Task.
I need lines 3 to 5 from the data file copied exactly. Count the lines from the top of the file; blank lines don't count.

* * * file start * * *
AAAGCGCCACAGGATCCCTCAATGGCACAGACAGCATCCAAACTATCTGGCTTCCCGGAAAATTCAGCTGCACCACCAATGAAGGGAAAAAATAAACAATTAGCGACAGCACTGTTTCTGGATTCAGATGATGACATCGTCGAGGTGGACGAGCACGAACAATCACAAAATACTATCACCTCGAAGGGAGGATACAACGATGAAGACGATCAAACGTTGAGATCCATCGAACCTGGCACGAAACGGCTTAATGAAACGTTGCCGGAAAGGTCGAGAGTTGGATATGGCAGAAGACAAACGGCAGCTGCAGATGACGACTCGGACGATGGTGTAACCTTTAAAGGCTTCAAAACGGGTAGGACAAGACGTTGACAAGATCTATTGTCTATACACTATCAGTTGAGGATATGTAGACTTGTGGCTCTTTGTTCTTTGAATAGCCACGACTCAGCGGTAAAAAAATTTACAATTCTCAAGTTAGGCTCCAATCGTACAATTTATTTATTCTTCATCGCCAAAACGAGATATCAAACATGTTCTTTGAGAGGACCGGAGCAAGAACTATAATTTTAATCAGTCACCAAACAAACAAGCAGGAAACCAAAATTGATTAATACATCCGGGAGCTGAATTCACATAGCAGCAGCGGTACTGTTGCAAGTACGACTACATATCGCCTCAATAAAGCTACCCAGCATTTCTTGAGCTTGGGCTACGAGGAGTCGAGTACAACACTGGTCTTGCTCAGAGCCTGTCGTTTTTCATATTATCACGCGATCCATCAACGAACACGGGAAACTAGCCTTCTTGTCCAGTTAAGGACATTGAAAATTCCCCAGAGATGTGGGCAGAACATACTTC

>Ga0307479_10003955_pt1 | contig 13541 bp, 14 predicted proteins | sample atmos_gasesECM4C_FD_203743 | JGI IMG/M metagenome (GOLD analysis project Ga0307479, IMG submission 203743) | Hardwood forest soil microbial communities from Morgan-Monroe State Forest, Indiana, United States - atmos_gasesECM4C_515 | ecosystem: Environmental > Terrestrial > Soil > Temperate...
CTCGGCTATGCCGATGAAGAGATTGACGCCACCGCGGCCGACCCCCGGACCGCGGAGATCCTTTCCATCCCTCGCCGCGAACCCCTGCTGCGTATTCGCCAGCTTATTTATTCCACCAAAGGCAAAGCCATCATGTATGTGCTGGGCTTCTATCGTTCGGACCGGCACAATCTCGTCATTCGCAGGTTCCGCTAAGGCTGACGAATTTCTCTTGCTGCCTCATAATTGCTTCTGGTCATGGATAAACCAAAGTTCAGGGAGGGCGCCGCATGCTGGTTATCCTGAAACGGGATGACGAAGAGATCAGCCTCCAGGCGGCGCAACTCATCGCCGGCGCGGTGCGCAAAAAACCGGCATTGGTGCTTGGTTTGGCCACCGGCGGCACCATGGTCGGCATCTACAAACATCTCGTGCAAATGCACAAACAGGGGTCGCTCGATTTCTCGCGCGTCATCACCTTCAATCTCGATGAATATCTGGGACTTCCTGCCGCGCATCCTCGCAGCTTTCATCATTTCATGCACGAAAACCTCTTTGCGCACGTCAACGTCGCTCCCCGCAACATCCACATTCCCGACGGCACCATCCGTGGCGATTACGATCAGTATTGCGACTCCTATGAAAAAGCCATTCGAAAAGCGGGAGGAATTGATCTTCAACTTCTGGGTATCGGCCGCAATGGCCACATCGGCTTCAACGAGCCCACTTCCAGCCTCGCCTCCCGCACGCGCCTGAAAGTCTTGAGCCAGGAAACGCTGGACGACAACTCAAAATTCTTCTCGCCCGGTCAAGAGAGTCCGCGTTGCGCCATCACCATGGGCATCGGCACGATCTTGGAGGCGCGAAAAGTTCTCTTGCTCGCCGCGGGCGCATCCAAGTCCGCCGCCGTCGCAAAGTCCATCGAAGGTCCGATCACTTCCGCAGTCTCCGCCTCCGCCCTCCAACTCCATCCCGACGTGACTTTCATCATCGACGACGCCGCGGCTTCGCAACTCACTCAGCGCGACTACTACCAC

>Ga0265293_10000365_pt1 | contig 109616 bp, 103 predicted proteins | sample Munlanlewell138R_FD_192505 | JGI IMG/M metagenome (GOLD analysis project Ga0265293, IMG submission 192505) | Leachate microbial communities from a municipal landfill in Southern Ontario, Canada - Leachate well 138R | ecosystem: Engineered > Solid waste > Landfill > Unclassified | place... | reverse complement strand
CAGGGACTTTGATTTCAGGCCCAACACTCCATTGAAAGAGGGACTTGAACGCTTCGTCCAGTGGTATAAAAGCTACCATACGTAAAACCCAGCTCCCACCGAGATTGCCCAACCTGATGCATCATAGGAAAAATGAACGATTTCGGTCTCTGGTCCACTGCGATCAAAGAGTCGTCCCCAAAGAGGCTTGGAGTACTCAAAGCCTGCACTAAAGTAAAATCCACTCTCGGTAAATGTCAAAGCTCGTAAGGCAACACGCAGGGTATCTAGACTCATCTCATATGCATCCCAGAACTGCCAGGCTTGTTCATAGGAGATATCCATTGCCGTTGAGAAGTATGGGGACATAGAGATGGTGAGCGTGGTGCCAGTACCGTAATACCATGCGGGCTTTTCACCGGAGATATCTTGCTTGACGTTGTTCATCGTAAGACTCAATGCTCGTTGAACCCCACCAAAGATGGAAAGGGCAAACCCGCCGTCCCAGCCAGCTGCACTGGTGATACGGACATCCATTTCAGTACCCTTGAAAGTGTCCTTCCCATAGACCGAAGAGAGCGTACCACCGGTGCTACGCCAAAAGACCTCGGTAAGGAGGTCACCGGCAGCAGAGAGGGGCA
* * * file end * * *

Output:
CTCGGCTATGCCGATGAAGAGATTGACGCCACCGCGGCCGACCCCCGGACCGCGGAGATCCTTTCCATCCCTCGCCGCGAACCCCTGCTGCGTATTCGCCAGCTTATTTATTCCACCAAAGGCAAAGCCATCATGTATGTGCTGGGCTTCTATCGTTCGGACCGGCACAATCTCGTCATTCGCAGGTTCCGCTAAGGCTGACGAATTTCTCTTGCTGCCTCATAATTGCTTCTGGTCATGGATAAACCAAAGTTCAGGGAGGGCGCCGCATGCTGGTTATCCTGAAACGGGATGACGAAGAGATCAGCCTCCAGGCGGCGCAACTCATCGCCGGCGCGGTGCGCAAAAAACCGGCATTGGTGCTTGGTTTGGCCACCGGCGGCACCATGGTCGGCATCTACAAACATCTCGTGCAAATGCACAAACAGGGGTCGCTCGATTTCTCGCGCGTCATCACCTTCAATCTCGATGAATATCTGGGACTTCCTGCCGCGCATCCTCGCAGCTTTCATCATTTCATGCACGAAAACCTCTTTGCGCACGTCAACGTCGCTCCCCGCAACATCCACATTCCCGACGGCACCATCCGTGGCGATTACGATCAGTATTGCGACTCCTATGAAAAAGCCATTCGAAAAGCGGGAGGAATTGATCTTCAACTTCTGGGTATCGGCCGCAATGGCCACATCGGCTTCAACGAGCCCACTTCCAGCCTCGCCTCCCGCACGCGCCTGAAAGTCTTGAGCCAGGAAACGCTGGACGACAACTCAAAATTCTTCTCGCCCGGTCAAGAGAGTCCGCGTTGCGCCATCACCATGGGCATCGGCACGATCTTGGAGGCGCGAAAAGTTCTCTTGCTCGCCGCGGGCGCATCCAAGTCCGCCGCCGTCGCAAAGTCCATCGAAGGTCCGATCACTTCCGCAGTCTCCGCCTCCGCCCTCCAACTCCATCCCGACGTGACTTTCATCATCGACGACGCCGCGGCTTCGCAACTCACTCAGCGCGACTACTACCAC

>Ga0265293_10000365_pt1 | contig 109616 bp, 103 predicted proteins | sample Munlanlewell138R_FD_192505 | JGI IMG/M metagenome (GOLD analysis project Ga0265293, IMG submission 192505) | Leachate microbial communities from a municipal landfill in Southern Ontario, Canada - Leachate well 138R | ecosystem: Engineered > Solid waste > Landfill > Unclassified | place... | reverse complement strand
CAGGGACTTTGATTTCAGGCCCAACACTCCATTGAAAGAGGGACTTGAACGCTTCGTCCAGTGGTATAAAAGCTACCATACGTAAAACCCAGCTCCCACCGAGATTGCCCAACCTGATGCATCATAGGAAAAATGAACGATTTCGGTCTCTGGTCCACTGCGATCAAAGAGTCGTCCCCAAAGAGGCTTGGAGTACTCAAAGCCTGCACTAAAGTAAAATCCACTCTCGGTAAATGTCAAAGCTCGTAAGGCAACACGCAGGGTATCTAGACTCATCTCATATGCATCCCAGAACTGCCAGGCTTGTTCATAGGAGATATCCATTGCCGTTGAGAAGTATGGGGACATAGAGATGGTGAGCGTGGTGCCAGTACCGTAATACCATGCGGGCTTTTCACCGGAGATATCTTGCTTGACGTTGTTCATCGTAAGACTCAATGCTCGTTGAACCCCACCAAAGATGGAAAGGGCAAACCCGCCGTCCCAGCCAGCTGCACTGGTGATACGGACATCCATTTCAGTACCCTTGAAAGTGTCCTTCCCATAGACCGAAGAGAGCGTACCACCGGTGCTACGCCAAAAGACCTCGGTAAGGAGGTCACCGGCAGCAGAGAGGGGCA